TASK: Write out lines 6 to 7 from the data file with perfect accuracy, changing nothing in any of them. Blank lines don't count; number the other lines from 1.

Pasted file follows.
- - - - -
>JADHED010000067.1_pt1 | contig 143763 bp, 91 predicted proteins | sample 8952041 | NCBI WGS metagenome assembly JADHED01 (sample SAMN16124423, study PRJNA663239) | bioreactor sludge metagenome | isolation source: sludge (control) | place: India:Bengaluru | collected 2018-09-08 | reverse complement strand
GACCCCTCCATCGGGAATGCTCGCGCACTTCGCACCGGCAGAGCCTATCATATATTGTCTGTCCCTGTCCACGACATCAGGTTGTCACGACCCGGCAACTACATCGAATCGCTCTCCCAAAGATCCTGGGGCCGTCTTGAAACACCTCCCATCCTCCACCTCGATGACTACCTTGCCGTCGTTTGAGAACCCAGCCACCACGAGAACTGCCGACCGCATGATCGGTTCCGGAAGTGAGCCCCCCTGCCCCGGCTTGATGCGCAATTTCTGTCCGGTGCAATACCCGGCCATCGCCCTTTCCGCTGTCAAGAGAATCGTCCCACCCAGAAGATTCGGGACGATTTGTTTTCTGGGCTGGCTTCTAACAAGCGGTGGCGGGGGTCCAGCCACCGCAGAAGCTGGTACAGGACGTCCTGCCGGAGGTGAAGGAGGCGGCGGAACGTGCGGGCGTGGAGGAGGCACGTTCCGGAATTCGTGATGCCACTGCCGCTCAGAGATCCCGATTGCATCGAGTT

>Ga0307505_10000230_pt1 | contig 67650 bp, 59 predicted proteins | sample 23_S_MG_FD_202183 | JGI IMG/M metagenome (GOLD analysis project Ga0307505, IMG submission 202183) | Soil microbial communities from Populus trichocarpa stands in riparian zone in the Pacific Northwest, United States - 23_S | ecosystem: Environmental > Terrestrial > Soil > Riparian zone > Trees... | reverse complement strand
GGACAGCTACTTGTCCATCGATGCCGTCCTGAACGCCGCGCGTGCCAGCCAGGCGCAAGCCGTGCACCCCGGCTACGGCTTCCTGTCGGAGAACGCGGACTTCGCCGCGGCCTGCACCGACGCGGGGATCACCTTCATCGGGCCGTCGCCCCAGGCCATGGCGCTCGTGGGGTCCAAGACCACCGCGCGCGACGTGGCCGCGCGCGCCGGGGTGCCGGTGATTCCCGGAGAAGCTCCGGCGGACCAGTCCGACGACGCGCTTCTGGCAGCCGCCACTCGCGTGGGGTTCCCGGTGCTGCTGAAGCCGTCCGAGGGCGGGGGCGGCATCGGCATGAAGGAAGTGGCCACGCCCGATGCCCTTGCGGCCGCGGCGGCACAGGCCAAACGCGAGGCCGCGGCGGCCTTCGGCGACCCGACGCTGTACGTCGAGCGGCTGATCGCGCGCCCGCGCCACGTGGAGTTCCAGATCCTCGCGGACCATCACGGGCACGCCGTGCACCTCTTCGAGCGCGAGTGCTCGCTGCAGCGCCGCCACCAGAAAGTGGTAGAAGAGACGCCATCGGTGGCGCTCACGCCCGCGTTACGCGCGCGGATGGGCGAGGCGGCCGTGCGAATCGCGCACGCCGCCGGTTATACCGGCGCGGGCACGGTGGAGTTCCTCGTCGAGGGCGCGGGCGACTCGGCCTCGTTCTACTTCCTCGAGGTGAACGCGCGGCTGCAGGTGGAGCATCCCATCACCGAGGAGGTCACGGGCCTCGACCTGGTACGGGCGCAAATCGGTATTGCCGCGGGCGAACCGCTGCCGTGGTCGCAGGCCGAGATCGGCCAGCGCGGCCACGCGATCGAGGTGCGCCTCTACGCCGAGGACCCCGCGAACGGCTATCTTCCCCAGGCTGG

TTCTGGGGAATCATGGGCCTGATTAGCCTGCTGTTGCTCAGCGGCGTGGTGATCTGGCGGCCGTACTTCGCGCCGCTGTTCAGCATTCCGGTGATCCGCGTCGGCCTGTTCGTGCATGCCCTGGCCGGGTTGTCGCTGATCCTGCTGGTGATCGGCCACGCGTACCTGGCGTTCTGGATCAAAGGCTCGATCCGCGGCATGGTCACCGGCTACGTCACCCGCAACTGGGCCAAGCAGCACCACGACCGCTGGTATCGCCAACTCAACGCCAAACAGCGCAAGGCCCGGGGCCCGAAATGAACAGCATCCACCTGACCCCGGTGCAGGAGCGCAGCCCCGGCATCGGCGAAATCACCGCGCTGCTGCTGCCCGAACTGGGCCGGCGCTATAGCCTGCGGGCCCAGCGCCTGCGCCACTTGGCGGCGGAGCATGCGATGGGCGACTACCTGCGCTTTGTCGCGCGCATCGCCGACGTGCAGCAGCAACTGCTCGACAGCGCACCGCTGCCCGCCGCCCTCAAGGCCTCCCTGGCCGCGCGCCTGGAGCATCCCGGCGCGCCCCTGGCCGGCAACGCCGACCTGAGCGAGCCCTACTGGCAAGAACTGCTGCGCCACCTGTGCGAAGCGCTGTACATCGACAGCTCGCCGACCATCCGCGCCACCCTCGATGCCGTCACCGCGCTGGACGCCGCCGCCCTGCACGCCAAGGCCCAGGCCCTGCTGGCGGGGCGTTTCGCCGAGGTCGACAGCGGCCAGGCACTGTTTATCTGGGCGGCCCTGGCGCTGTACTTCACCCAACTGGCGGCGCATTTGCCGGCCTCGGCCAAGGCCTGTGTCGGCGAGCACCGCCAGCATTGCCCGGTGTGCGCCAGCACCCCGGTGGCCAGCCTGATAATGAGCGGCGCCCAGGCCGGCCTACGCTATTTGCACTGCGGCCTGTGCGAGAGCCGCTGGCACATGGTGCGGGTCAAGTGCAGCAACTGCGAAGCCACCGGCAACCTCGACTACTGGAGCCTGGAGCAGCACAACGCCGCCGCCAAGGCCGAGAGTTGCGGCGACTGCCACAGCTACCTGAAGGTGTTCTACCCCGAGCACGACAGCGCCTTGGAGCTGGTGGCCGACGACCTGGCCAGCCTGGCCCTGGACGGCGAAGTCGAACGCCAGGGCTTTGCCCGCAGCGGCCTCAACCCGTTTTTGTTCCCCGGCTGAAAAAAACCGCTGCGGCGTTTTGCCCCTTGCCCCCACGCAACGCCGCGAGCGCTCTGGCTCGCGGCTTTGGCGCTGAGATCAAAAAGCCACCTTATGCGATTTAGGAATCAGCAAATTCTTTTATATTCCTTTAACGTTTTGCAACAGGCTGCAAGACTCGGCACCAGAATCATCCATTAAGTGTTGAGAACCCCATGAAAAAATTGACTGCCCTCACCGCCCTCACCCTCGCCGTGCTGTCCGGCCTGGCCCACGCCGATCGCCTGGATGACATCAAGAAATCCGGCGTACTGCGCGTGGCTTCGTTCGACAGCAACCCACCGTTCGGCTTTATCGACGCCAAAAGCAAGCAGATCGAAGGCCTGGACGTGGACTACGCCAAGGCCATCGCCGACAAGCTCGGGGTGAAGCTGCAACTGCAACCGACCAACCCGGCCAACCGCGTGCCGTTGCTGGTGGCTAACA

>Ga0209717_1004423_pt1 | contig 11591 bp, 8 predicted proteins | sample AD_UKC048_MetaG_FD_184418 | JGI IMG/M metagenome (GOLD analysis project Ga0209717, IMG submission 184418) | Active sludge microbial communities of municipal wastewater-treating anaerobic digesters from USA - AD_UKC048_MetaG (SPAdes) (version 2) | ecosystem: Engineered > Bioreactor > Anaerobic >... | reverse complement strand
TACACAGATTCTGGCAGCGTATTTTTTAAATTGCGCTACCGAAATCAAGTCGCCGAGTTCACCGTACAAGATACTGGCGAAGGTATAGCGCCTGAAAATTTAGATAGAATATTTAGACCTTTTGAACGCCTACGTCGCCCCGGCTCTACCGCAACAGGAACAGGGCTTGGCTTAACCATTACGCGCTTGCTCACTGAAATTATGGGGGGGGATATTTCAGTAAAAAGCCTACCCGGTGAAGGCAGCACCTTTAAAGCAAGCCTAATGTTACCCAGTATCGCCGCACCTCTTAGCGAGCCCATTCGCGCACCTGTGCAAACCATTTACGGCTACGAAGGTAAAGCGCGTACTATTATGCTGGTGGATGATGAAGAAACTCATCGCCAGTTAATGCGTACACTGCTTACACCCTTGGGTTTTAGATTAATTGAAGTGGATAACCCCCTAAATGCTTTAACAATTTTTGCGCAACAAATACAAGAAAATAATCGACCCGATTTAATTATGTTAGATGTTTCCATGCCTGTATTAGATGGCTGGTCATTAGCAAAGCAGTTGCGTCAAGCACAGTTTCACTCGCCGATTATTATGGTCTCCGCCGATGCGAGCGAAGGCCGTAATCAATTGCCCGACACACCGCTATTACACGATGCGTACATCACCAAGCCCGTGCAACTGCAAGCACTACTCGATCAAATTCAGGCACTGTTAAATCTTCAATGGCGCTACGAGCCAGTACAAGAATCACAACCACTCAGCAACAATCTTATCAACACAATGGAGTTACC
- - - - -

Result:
>Ga0209717_1004423_pt1 | contig 11591 bp, 8 predicted proteins | sample AD_UKC048_MetaG_FD_184418 | JGI IMG/M metagenome (GOLD analysis project Ga0209717, IMG submission 184418) | Active sludge microbial communities of municipal wastewater-treating anaerobic digesters from USA - AD_UKC048_MetaG (SPAdes) (version 2) | ecosystem: Engineered > Bioreactor > Anaerobic >... | reverse complement strand
TACACAGATTCTGGCAGCGTATTTTTTAAATTGCGCTACCGAAATCAAGTCGCCGAGTTCACCGTACAAGATACTGGCGAAGGTATAGCGCCTGAAAATTTAGATAGAATATTTAGACCTTTTGAACGCCTACGTCGCCCCGGCTCTACCGCAACAGGAACAGGGCTTGGCTTAACCATTACGCGCTTGCTCACTGAAATTATGGGGGGGGATATTTCAGTAAAAAGCCTACCCGGTGAAGGCAGCACCTTTAAAGCAAGCCTAATGTTACCCAGTATCGCCGCACCTCTTAGCGAGCCCATTCGCGCACCTGTGCAAACCATTTACGGCTACGAAGGTAAAGCGCGTACTATTATGCTGGTGGATGATGAAGAAACTCATCGCCAGTTAATGCGTACACTGCTTACACCCTTGGGTTTTAGATTAATTGAAGTGGATAACCCCCTAAATGCTTTAACAATTTTTGCGCAACAAATACAAGAAAATAATCGACCCGATTTAATTATGTTAGATGTTTCCATGCCTGTATTAGATGGCTGGTCATTAGCAAAGCAGTTGCGTCAAGCACAGTTTCACTCGCCGATTATTATGGTCTCCGCCGATGCGAGCGAAGGCCGTAATCAATTGCCCGACACACCGCTATTACACGATGCGTACATCACCAAGCCCGTGCAACTGCAAGCACTACTCGATCAAATTCAGGCACTGTTAAATCTTCAATGGCGCTACGAGCCAGTACAAGAATCACAACCACTCAGCAACAATCTTATCAACACAATGGAGTTACC